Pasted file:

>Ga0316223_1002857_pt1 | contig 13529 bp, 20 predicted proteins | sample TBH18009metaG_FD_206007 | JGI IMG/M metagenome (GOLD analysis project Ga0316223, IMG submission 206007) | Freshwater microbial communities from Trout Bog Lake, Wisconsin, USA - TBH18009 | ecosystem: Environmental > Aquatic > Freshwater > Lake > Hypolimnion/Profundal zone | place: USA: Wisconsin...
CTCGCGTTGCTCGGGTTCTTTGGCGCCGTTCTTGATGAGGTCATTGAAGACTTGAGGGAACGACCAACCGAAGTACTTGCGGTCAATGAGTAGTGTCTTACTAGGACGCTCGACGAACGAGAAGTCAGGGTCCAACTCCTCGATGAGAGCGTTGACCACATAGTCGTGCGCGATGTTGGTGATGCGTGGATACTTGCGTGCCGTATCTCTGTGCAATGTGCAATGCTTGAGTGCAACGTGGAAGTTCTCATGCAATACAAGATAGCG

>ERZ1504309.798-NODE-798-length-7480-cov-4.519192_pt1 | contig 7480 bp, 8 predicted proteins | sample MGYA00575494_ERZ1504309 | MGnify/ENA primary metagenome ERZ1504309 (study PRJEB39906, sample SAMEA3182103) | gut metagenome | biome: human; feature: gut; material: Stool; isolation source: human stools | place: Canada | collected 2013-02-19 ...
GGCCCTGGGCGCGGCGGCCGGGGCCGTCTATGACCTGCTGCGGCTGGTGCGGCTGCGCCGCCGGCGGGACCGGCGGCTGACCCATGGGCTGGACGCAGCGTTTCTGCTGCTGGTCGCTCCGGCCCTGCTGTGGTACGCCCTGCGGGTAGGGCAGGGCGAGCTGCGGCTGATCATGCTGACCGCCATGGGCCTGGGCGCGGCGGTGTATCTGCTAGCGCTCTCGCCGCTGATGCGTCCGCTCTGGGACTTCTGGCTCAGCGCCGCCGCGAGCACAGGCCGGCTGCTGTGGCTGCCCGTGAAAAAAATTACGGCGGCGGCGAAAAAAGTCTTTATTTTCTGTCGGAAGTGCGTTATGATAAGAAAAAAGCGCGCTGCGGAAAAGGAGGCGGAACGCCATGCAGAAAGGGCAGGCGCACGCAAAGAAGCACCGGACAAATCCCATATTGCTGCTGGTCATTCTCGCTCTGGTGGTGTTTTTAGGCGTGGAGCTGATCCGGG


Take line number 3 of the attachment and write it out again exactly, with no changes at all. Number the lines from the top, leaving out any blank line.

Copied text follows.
>ERZ1504309.798-NODE-798-length-7480-cov-4.519192_pt1 | contig 7480 bp, 8 predicted proteins | sample MGYA00575494_ERZ1504309 | MGnify/ENA primary metagenome ERZ1504309 (study PRJEB39906, sample SAMEA3182103) | gut metagenome | biome: human; feature: gut; material: Stool; isolation source: human stools | place: Canada | collected 2013-02-19 ...